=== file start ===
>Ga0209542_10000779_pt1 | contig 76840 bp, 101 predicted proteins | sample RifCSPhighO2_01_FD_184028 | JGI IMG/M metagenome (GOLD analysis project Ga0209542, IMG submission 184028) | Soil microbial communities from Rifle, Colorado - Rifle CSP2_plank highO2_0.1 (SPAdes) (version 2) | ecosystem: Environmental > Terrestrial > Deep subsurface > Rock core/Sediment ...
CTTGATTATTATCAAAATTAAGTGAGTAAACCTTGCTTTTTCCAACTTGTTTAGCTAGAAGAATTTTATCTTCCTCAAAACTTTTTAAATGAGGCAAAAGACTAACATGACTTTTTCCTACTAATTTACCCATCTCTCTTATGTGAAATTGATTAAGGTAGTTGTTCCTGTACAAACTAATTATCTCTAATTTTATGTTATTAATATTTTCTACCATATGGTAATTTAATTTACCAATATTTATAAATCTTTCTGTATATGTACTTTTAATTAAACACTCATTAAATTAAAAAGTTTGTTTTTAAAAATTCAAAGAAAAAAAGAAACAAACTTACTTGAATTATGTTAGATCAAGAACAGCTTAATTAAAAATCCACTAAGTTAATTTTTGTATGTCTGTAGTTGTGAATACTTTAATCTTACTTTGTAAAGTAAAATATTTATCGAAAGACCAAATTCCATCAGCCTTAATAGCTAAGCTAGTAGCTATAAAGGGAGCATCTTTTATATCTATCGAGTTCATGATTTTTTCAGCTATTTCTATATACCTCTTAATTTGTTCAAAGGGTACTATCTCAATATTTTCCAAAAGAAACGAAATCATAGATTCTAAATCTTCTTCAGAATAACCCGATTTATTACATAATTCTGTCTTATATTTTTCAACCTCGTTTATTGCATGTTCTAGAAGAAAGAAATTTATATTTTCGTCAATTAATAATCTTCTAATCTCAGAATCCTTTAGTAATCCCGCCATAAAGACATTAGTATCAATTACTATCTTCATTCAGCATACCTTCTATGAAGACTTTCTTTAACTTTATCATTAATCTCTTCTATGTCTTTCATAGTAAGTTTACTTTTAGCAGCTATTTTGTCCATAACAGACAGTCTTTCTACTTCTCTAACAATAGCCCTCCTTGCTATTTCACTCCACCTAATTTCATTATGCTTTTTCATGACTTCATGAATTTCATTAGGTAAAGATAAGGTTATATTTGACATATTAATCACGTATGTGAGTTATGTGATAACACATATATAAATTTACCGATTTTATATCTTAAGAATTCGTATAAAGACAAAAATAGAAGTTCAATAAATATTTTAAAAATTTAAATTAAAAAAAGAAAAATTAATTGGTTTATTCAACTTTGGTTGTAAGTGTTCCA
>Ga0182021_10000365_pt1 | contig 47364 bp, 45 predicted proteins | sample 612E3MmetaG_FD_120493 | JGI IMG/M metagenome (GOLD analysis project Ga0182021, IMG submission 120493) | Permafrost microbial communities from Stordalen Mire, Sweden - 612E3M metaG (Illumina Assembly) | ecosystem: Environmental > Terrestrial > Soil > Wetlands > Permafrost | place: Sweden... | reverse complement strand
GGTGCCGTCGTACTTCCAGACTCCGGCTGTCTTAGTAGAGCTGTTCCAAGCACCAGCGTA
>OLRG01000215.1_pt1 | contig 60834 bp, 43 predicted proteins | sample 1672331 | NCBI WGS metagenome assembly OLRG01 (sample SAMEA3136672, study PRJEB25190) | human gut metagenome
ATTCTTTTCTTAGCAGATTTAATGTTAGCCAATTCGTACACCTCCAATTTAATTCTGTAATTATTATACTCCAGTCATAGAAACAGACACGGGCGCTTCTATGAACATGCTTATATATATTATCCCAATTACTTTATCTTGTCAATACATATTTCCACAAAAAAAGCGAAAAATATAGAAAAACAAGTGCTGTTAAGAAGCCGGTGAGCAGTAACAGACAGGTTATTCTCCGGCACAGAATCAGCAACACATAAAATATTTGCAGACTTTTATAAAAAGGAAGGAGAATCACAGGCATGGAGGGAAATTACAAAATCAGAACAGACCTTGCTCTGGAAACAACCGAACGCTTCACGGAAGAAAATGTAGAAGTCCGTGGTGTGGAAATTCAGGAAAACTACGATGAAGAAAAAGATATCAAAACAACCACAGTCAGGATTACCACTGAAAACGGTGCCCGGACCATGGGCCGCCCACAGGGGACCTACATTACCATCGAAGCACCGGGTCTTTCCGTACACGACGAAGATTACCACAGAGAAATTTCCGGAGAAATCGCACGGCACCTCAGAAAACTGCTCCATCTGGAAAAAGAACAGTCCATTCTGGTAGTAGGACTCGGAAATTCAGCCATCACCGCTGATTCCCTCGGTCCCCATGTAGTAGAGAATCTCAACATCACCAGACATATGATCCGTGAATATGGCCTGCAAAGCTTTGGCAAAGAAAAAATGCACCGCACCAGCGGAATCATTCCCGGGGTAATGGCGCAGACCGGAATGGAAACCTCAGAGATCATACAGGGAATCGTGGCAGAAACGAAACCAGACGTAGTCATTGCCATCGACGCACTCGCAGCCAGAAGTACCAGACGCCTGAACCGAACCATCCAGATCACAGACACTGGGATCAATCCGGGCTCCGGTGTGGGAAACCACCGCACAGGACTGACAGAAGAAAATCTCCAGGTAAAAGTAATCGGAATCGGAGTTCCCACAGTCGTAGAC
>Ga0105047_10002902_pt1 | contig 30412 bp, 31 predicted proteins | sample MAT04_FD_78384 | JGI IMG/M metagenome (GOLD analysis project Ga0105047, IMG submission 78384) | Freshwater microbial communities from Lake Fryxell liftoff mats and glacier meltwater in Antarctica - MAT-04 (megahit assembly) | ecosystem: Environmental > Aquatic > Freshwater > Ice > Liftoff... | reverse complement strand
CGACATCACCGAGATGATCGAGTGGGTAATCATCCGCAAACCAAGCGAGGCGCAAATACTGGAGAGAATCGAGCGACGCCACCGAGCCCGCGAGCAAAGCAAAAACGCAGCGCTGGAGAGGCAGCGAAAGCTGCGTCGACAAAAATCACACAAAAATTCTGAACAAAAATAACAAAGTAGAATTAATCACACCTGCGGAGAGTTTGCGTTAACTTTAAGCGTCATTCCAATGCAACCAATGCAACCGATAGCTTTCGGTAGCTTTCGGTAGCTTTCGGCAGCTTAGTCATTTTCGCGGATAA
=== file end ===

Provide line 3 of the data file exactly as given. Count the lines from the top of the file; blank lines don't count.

>Ga0182021_10000365_pt1 | contig 47364 bp, 45 predicted proteins | sample 612E3MmetaG_FD_120493 | JGI IMG/M metagenome (GOLD analysis project Ga0182021, IMG submission 120493) | Permafrost microbial communities from Stordalen Mire, Sweden - 612E3M metaG (Illumina Assembly) | ecosystem: Environmental > Terrestrial > Soil > Wetlands > Permafrost | place: Sweden... | reverse complement strand